Heel Bursitis is a condition where one of the bursae at the back of the heel becomes swollen, inflamed and painful. A bursa is a fluid filled sac that cushions muscles, tendons and joints. There are
3 main types of bursitis associated with heel bursitis. These include Retro-calcaneal bursitis, Achilles bursitis, and Sub-calcaneal bursitis. The locations of the 3 bursae are: the insertion point
of the Achilles tendon at the back of the heel (retro-calcaneal bursa), between the Achilles tendon and the skin at the back of the heel (Achilles bursa), and the bottom of the heel (sub-calcaneal
Bursitis can be caused by an injury, an infection, or a pre-existing condition in which crystals can form in the bursa. Injury. An injury can irritate the tissue inside the bursa and cause
inflammation. Doctors say that bursitis caused by an injury usually takes time to develop. The joints, tendons, or muscles that are near the bursae may have been overused. Most commonly, injury is
caused by repetitive movements.
Retrocalcaneal bursitis is very similar to Achilles bursitis as the bursae are very close in proximity and symptoms are almost identical however retrocalcaneal bursitis is a lot more common. The
symptoms of bursitis vary depending on whether the bursitis is the result of injury or an underlying health condition or from infection. From normal overuse and injury the pain is normally a constant
dull ache or burning pain at the back of the heel that is aggravated by any touch, pressure like tight shoes or movement of the joint. There will normally be notable swelling around the back of the
heel. In other cases where the bursa lies deep under the skin in the hip or shoulder, swelling might not be visible. Movement of the ankle and foot will be stiff, especially in the mornings and after
any activity involving the elbow. All of these symptoms are experienced with septic bursitis with the addition of a high temperature of 38?C or over and feverish chills. The skin around the affected
joint will also appear to be red and will feel incredibly warm to the touch. In cases of septic bursitis it is important that you seek medical attention. With injury induced bursitis if symptoms are
still persisting after 2 weeks then report to your GP.
Diagnosis is first by clinical suspicion of symptoms. This can be mistaken for gout or infection especially in the big toe region. A diagnosis of bursitis is usually used in combination of the
underlying cause, for instance a bunion deformity, Haglund's deformity, or Heel Spur Syndrome. Many times the cause needs to be addressed to rid the problem of bursitis.
Non Surgical Treatment
The initial treatment for retrocalcaneal bursitis is to avoid activities that cause pain and take non-steroidal anti-inflammatory medications (for example, ibruprofen). Your doctor may recommend
icing the heel several times a day and may prescribe physical therapy to improve flexibility and strength around the ankle. Physical therapy serves two functions, it can help the bursitis improve and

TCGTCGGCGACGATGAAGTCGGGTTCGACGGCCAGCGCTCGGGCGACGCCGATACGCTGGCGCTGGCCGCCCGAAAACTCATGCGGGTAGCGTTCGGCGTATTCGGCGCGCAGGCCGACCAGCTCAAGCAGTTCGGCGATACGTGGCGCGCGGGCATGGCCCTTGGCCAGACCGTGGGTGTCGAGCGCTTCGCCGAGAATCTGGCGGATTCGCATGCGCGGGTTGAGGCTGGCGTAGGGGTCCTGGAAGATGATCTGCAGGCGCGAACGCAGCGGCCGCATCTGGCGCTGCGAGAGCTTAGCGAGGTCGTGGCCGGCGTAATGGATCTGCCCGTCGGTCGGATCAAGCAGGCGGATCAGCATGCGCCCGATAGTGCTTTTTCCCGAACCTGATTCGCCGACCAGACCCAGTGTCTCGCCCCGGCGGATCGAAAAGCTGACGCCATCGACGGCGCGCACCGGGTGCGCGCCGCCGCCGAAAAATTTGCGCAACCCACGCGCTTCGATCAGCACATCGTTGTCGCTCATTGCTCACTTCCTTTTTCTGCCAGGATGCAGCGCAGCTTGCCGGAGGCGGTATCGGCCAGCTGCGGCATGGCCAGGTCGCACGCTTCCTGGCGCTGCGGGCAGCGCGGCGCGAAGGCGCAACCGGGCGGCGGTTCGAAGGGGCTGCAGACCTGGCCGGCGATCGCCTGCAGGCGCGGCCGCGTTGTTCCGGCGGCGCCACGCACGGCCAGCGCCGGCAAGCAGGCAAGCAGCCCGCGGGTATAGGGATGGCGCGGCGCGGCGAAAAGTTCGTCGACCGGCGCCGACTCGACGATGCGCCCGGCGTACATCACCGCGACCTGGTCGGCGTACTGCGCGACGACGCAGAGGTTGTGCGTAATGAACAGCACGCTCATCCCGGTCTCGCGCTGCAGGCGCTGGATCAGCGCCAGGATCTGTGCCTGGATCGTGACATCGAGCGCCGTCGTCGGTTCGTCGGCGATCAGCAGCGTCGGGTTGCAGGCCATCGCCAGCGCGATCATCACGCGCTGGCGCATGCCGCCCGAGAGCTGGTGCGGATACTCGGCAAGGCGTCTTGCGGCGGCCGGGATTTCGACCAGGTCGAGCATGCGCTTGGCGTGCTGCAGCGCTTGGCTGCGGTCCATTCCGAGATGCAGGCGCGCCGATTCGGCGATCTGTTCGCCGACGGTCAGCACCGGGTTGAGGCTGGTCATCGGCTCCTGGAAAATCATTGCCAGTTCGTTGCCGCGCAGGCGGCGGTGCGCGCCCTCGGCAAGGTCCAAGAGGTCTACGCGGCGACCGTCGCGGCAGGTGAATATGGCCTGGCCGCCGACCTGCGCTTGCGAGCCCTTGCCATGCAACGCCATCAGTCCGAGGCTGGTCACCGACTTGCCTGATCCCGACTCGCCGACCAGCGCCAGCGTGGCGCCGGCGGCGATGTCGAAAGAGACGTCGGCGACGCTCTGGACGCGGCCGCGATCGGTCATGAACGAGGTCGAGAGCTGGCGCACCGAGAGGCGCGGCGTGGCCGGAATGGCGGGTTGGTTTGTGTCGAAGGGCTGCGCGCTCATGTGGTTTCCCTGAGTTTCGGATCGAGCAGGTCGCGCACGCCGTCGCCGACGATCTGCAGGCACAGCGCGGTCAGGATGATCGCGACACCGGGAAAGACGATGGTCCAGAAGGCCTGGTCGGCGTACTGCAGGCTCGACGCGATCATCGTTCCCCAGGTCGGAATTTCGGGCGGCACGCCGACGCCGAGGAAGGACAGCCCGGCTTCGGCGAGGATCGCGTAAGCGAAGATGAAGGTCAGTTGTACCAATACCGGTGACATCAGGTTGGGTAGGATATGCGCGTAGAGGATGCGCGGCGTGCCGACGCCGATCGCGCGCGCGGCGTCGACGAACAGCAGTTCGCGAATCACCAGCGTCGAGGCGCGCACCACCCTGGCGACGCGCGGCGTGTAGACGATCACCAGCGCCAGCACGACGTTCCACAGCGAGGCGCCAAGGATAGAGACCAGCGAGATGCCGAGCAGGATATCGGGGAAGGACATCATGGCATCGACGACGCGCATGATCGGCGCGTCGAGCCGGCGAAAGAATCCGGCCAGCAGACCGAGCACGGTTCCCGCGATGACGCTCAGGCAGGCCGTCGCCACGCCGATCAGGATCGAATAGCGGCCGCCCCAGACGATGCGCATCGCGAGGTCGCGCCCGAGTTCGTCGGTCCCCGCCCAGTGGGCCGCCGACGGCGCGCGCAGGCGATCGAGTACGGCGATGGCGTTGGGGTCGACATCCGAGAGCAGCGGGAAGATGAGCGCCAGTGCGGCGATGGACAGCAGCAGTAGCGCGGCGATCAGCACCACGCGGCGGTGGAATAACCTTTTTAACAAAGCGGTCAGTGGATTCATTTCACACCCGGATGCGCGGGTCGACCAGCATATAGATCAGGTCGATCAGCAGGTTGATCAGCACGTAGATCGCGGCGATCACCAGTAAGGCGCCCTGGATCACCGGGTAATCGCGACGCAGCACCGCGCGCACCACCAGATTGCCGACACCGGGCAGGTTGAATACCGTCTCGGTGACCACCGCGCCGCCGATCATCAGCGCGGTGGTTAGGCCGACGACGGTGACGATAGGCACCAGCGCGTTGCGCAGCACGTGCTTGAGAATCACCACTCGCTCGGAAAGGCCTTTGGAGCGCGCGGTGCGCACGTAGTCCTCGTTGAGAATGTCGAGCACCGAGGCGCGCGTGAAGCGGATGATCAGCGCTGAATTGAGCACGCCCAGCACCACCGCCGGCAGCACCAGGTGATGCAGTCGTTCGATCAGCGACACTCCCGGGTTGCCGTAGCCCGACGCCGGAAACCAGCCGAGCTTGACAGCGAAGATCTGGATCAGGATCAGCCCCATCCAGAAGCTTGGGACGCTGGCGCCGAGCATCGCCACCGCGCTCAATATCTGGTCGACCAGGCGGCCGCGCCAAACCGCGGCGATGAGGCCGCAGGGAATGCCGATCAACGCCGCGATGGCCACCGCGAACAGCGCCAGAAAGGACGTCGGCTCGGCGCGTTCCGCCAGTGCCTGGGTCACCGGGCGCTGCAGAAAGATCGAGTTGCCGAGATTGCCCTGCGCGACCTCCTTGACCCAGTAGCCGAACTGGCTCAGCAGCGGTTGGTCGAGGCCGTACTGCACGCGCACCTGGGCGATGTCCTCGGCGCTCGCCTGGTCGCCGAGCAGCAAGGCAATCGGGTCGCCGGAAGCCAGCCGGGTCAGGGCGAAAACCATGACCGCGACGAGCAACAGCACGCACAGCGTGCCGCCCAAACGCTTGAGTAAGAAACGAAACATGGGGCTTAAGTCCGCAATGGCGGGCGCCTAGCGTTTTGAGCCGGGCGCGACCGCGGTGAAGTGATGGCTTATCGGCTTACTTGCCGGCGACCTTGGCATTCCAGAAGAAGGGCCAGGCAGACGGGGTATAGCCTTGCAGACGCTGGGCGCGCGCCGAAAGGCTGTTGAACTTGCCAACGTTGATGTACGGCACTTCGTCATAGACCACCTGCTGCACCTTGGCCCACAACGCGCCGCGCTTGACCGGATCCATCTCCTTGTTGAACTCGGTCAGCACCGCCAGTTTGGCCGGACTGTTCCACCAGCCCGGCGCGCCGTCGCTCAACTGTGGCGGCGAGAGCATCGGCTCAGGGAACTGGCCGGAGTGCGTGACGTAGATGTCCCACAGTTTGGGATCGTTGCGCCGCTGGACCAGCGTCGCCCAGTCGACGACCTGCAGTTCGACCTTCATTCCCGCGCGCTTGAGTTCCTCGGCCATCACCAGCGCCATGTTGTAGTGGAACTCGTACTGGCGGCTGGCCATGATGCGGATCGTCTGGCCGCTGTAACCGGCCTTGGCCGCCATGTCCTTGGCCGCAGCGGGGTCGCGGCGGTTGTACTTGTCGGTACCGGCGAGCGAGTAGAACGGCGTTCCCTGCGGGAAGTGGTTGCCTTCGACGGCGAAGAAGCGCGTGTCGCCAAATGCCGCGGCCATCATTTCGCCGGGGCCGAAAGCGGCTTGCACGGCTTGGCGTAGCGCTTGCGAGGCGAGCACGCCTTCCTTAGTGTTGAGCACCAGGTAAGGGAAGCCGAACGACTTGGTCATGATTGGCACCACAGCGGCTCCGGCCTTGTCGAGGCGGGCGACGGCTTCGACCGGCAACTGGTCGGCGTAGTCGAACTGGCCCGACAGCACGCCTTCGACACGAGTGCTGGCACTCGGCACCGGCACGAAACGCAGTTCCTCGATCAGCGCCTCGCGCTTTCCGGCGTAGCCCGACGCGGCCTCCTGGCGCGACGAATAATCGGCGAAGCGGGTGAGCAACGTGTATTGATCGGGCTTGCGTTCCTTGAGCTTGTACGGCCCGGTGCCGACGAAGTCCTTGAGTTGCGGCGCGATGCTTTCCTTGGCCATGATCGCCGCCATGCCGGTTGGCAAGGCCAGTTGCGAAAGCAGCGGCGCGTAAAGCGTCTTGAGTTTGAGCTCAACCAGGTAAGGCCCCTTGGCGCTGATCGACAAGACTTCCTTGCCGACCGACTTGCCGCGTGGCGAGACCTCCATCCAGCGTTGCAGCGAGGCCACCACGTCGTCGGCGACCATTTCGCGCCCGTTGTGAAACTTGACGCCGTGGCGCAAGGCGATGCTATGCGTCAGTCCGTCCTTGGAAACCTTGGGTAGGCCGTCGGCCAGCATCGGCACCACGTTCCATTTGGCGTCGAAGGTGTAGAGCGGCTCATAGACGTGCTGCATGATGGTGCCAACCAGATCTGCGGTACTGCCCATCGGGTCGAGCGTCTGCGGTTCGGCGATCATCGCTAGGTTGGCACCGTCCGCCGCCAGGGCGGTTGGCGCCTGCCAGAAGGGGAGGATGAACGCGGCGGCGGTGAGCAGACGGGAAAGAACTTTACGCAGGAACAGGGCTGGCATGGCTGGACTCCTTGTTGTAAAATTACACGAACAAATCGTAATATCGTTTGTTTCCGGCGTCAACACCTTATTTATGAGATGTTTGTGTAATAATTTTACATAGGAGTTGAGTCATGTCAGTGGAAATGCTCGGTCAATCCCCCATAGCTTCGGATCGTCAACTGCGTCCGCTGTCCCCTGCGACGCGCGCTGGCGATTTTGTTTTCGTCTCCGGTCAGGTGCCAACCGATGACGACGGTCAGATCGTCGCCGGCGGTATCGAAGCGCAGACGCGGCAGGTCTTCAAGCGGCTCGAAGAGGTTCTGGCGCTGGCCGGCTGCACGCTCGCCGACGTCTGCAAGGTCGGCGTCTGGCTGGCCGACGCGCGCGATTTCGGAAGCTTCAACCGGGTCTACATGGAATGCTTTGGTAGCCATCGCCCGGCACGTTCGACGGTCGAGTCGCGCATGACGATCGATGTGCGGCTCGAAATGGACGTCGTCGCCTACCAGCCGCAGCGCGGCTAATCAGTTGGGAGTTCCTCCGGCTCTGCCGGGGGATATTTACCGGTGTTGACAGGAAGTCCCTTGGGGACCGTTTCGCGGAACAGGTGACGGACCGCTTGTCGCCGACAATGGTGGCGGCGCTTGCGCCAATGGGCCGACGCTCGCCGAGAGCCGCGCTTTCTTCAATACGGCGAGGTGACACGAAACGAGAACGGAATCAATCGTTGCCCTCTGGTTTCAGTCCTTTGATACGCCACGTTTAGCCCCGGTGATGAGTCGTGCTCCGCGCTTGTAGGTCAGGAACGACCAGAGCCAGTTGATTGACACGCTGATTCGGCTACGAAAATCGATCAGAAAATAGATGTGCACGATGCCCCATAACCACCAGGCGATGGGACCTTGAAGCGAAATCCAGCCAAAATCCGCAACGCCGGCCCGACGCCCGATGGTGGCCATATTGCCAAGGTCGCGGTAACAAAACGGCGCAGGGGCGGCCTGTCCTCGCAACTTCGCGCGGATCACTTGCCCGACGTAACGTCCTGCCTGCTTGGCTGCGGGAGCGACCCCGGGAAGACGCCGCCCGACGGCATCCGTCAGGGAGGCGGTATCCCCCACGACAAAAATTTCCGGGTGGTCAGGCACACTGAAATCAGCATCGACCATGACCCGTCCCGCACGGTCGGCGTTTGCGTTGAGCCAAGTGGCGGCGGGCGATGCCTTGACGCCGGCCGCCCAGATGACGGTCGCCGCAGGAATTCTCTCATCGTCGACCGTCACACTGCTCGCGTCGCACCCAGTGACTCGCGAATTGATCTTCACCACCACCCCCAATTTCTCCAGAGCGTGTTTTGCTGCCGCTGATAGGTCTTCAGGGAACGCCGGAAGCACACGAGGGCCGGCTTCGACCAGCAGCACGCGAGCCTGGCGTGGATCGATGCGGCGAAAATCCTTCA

it can help prevent future recurrences.
Surgery. Though rare, particularly challenging cases of retrocalcaneal bursitis might warrant a bursectomy, in which the troublesome bursa is removed from the back of the ankle. Surgery can be
effective, but operating on this boney area can cause complications, such as trouble with skin healing at the incision site. In addition to removing the bursa, a doctor may use the surgery to treat
another condition associated with the retrocalcaneal bursitis. For example, a surgeon may remove a sliver of bone from the back of the heel to alter foot mechanics and reduce future friction. Any
bone spurs located where the Achilles attaches to the heel may also be removed. Regardless of the conservative treatment that is provided, it is important to wait until all pain and swelling around
the back of the heel is gone before resuming activities. This may take several weeks. Once symptoms are gone, a patient may make a gradual return to his or her activity level before their bursitis
symptoms began. Returning to activities that cause friction or stress on the bursa before it is healed will likely cause bursitis symptoms to flare up again.
It isn't always possible to avoid the sudden blow, bump, or fall that may produce bursitis. But you can protect your body with measures similar to those that protect you from other kinds of overuse
injuries, such as tendinitis. Keep yourself in good shape. Strengthening and flexibility exercises tone muscles that support joints and help increase joint mobility. Don?t push yourself too hard (or
too long). If you?re engaged in physical labor, pace yourself and take frequent breaks. If you?re beginning a new exercise program or a new sport, work up gradually to higher levels of fitness. And
anytime you?re in pain, stop. Work on technique. Make sure your technique is correct if you play tennis, golf, or any sport that may strain your shoulder. Watch out for ?elbow-itis.? If you
habitually lean on your elbow at your work desk, this may be a sign that your chair is uncomfortable or the wrong height. Try to arrange your work space so that you don?t have to lean on your elbow
to read, write, or view your computer screen. Take knee precautions. If you have a task that calls for lots of kneeling (for example, refinishing or waxing a floor), cushion your knees, change
position frequently, and take breaks. Wear the right shoes. High-heeled or ill-fitting shoes cause bunions, and tight shoes can also cause bursitis in the heel. Problems in the feet can also affect
the hips. In particular, the tendons and bursae in the hips can be put under excessive strain by worn-down heels. Buy shoes that fit and keep them in good repair. Never wear a shoe that?s too short
or narrow. Women should save their high heels for special occasions only. Avoid staying in only one position for too long. Get up and walk around for a while or change positions frequently.